Brass Napoleon Award Black Southerners and the Confederate Cause--What the newspapers said: 1861-1865

Andersonh1

Brigadier General
Moderator
Joined
Jan 12, 2016
Location
South Carolina
The Ohio Statesman objects to arming black Union soldiers, and complains about "Republican Abolitionism", envisioning a fight between black men on the Northern and Southern sides, killing each other and making the abolitionists happy in the process.

Daily Ohio statesman. [volume], July 12, 1862
xMOwEbf.jpg


A slave named Nathan was captured and taken to the Union camp, but used the opportunity of getting water to return to the Confederate lines, along with two horses he took from the Yankees. We've seen stories of black men escaping from the Southern lines and taking refuge with the Union army, and it should come as no surprise to see the opposite happen as well. The editorial view is the usual "look how faithful our slaves are" type of commentary.

Augusta Daily Constitutionalist, July 13, 1862
77hrCuw.png
 

Andersonh1

Brigadier General
Moderator
Joined
Jan 12, 2016
Location
South Carolina
Breaking from the chronological format, I found this story which addresses armed black "independent" Confederate scouts who "are in the habit of shooting at the enemy's pickets". There are stories about Union soldiers griping about being shot at by black men from the Southern side, and if this story is accurate, it explains who some of those men were. Not black men enlisted in the CS army, but armed independent scouts.

Nashville union and American. [volume] (Nashville, Tenn.) 1853-1862, October 04, 1861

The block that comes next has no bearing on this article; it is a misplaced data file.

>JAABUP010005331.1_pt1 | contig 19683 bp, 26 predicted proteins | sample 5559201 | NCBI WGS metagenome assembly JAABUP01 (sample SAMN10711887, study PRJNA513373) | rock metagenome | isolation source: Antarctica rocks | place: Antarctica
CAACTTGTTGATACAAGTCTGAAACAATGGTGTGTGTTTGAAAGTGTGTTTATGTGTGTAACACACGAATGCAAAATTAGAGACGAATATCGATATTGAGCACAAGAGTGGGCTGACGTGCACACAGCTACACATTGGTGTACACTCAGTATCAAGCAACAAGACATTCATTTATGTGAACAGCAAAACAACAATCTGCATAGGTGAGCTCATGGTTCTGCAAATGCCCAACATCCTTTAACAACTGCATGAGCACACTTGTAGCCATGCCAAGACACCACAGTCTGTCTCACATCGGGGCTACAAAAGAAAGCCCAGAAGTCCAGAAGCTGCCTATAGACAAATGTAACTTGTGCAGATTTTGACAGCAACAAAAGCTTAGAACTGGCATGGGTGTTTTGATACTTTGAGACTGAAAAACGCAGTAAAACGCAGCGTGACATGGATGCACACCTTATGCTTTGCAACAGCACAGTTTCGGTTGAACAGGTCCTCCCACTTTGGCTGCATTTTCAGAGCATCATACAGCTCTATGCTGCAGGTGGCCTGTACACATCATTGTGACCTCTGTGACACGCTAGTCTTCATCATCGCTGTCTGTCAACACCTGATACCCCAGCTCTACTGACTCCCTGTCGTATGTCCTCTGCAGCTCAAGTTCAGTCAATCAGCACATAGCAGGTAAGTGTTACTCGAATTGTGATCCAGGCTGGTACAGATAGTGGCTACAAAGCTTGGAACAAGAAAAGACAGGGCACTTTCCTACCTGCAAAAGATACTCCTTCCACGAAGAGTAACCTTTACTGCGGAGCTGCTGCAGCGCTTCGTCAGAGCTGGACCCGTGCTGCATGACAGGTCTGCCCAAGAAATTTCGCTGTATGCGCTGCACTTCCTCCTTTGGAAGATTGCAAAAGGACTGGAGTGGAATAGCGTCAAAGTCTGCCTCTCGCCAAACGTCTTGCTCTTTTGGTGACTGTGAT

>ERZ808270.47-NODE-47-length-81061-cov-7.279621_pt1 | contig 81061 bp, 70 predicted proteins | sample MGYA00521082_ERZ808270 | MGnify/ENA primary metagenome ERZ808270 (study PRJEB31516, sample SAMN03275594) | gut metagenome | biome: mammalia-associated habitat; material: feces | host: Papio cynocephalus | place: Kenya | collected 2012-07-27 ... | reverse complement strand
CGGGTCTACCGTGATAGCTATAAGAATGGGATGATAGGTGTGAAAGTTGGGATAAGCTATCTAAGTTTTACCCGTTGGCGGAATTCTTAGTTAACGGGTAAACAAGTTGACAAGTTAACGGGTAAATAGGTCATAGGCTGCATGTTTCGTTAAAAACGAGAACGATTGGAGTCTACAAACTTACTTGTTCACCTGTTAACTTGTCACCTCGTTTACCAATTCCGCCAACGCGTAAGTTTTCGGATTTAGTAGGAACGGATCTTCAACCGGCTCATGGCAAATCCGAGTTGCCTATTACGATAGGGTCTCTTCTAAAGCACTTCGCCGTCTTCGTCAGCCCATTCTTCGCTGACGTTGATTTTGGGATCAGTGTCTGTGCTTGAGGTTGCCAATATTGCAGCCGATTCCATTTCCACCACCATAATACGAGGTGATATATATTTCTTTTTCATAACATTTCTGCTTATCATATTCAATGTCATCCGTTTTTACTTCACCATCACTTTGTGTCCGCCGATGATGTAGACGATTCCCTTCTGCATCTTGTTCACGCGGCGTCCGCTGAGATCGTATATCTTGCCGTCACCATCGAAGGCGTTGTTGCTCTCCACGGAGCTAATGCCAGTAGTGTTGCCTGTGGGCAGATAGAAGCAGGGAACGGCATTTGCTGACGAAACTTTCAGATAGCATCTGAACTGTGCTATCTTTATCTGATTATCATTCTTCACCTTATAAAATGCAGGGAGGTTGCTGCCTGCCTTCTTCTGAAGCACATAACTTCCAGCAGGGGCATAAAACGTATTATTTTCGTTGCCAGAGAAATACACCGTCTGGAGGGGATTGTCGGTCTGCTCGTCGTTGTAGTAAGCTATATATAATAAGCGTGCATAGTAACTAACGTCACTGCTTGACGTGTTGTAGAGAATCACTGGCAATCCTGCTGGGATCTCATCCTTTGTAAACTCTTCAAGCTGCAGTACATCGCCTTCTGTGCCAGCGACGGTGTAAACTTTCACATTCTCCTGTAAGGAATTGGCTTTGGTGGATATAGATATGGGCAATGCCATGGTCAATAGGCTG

wj3s46H.jpg
 

Andersonh1

Brigadier General
Moderator
Joined
Jan 12, 2016
Location
South Carolina
This sounds like a tall tale to me, when two white men and one black man hold off 500 Yankees when they try to cross a bridge.

Staunton spectator. [volume] (Staunton, Va.) 1849-1896, June 25, 1861
CsJbOHe.jpg


Not all escapes into Union lines went well...

Semi-weekly standard. [volume] (Raleigh, N.C.) September 28, 1861
w71HC3I.jpg


A black wagon driver rode through enemy fire and lost one of his mules in the process, an act of bravery and determination that got the attention of General Bragg.

Sugar planter. [volume] (West Baton Rouge [i.e. Port Allen, West Baton Rouge Parish, La.]) 1856-1925, December 07, 1861
lYHvwYj.jpg
 

Andersonh1

Brigadier General
Moderator
Joined
Jan 12, 2016
Location
South Carolina
Gov. Yates paints a rosy picture of the war effort, and notes as part of his speech that "the rebels" "arm negroes and merciless savages in their behalf." Keep in mind this is a recruitment speech in response to Lincoln's call for 300,000 more troops, so black Confederates should make people angry enough to want to enlist in the Union army to put a stop to the practice.

Cleveland morning leader. (Cleveland [Ohio]) 1854-1865, July 17, 1862
tQcaIw6.jpg


"The rebels had a negro sharp-shooter who has much annoyed our men."

Bellows Falls times. (Bellows Falls, Vt.) 1856-1965, July 18, 1862
n1OnPZi.jpg
 

Andersonh1

Brigadier General
Moderator
Joined
Jan 12, 2016
Location
South Carolina
An escaped free black man who was impressed by the Confederates give his account of what has happened in Virginia. His account is not entirely accurate, to say the least. There is also a discussion about a Confederate debate to arm the black population.

Evening star. (Washington, D.C.) 1854-1972, July 19, 1862
y4Seyet.jpg
 

Andersonh1

Brigadier General
Moderator
Joined
Jan 12, 2016
Location
South Carolina
A "negro boy" helped portions of the Confederate army cross a river and retreat after a battle at Newbern, NC. It's possible that musician B. F. Johnson of Company B was also black, since many musicians with the Confederate army were, but I have not been able to confirm that yet.